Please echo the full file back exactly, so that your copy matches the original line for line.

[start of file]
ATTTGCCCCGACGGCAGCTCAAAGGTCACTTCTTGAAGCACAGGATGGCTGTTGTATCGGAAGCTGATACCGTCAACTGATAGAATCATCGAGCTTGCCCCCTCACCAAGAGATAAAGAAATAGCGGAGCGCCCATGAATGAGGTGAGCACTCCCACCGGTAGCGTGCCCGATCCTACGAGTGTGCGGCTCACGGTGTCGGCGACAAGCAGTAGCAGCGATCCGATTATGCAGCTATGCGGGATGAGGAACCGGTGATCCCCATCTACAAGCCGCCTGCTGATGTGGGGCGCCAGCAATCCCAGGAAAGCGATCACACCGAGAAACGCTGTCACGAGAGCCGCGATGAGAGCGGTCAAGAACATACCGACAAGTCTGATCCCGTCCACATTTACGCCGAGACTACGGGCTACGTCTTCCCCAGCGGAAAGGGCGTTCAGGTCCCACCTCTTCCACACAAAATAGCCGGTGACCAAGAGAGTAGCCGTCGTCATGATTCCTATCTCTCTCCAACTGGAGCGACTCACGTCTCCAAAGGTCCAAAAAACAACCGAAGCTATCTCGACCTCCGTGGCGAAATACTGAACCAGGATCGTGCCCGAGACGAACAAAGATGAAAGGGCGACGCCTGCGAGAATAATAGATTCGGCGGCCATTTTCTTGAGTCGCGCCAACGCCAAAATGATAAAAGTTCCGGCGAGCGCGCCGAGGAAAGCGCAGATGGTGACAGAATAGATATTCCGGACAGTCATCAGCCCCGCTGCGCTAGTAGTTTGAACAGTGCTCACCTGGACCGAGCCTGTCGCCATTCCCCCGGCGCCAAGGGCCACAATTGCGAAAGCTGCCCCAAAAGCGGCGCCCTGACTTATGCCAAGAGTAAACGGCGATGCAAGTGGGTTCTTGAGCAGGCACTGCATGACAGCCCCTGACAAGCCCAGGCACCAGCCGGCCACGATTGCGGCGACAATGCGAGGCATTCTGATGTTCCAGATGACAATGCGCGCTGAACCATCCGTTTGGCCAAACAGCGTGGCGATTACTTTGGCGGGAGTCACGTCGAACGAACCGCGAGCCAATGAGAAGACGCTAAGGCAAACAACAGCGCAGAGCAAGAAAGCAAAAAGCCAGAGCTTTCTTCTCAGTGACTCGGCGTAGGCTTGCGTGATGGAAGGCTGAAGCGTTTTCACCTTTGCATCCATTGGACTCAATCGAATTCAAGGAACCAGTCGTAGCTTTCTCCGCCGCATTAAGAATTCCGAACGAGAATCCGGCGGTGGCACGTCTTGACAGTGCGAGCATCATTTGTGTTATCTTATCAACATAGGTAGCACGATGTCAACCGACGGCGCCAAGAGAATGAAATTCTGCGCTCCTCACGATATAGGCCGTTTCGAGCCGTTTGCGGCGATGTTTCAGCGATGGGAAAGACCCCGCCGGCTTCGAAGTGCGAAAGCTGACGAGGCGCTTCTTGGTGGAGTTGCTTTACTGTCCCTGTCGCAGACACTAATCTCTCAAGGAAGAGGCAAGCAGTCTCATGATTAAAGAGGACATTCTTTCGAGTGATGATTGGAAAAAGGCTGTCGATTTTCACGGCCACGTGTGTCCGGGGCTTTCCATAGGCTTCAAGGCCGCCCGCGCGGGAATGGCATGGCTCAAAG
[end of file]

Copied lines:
ATTTGCCCCGACGGCAGCTCAAAGGTCACTTCTTGAAGCACAGGATGGCTGTTGTATCGGAAGCTGATACCGTCAACTGATAGAATCATCGAGCTTGCCCCCTCACCAAGAGATAAAGAAATAGCGGAGCGCCCATGAATGAGGTGAGCACTCCCACCGGTAGCGTGCCCGATCCTACGAGTGTGCGGCTCACGGTGTCGGCGACAAGCAGTAGCAGCGATCCGATTATGCAGCTATGCGGGATGAGGAACCGGTGATCCCCATCTACAAGCCGCCTGCTGATGTGGGGCGCCAGCAATCCCAGGAAAGCGATCACACCGAGAAACGCTGTCACGAGAGCCGCGATGAGAGCGGTCAAGAACATACCGACAAGTCTGATCCCGTCCACATTTACGCCGAGACTACGGGCTACGTCTTCCCCAGCGGAAAGGGCGTTCAGGTCCCACCTCTTCCACACAAAATAGCCGGTGACCAAGAGAGTAGCCGTCGTCATGATTCCTATCTCTCTCCAACTGGAGCGACTCACGTCTCCAAAGGTCCAAAAAACAACCGAAGCTATCTCGACCTCCGTGGCGAAATACTGAACCAGGATCGTGCCCGAGACGAACAAAGATGAAAGGGCGACGCCTGCGAGAATAATAGATTCGGCGGCCATTTTCTTGAGTCGCGCCAACGCCAAAATGATAAAAGTTCCGGCGAGCGCGCCGAGGAAAGCGCAGATGGTGACAGAATAGATATTCCGGACAGTCATCAGCCCCGCTGCGCTAGTAGTTTGAACAGTGCTCACCTGGACCGAGCCTGTCGCCATTCCCCCGGCGCCAAGGGCCACAATTGCGAAAGCTGCCCCAAAAGCGGCGCCCTGACTTATGCCAAGAGTAAACGGCGATGCAAGTGGGTTCTTGAGCAGGCACTGCATGACAGCCCCTGACAAGCCCAGGCACCAGCCGGCCACGATTGCGGCGACAATGCGAGGCATTCTGATGTTCCAGATGACAATGCGCGCTGAACCATCCGTTTGGCCAAACAGCGTGGCGATTACTTTGGCGGGAGTCACGTCGAACGAACCGCGAGCCAATGAGAAGACGCTAAGGCAAACAACAGCGCAGAGCAAGAAAGCAAAAAGCCAGAGCTTTCTTCTCAGTGACTCGGCGTAGGCTTGCGTGATGGAAGGCTGAAGCGTTTTCACCTTTGCATCCATTGGACTCAATCGAATTCAAGGAACCAGTCGTAGCTTTCTCCGCCGCATTAAGAATTCCGAACGAGAATCCGGCGGTGGCACGTCTTGACAGTGCGAGCATCATTTGTGTTATCTTATCAACATAGGTAGCACGATGTCAACCGACGGCGCCAAGAGAATGAAATTCTGCGCTCCTCACGATATAGGCCGTTTCGAGCCGTTTGCGGCGATGTTTCAGCGATGGGAAAGACCCCGCCGGCTTCGAAGTGCGAAAGCTGACGAGGCGCTTCTTGGTGGAGTTGCTTTACTGTCCCTGTCGCAGACACTAATCTCTCAAGGAAGAGGCAAGCAGTCTCATGATTAAAGAGGACATTCTTTCGAGTGATGATTGGAAAAAGGCTGTCGATTTTCACGGCCACGTGTGTCCGGGGCTTTCCATAGGCTTCAAGGCCGCCCGCGCGGGAATGGCATGGCTCAAAG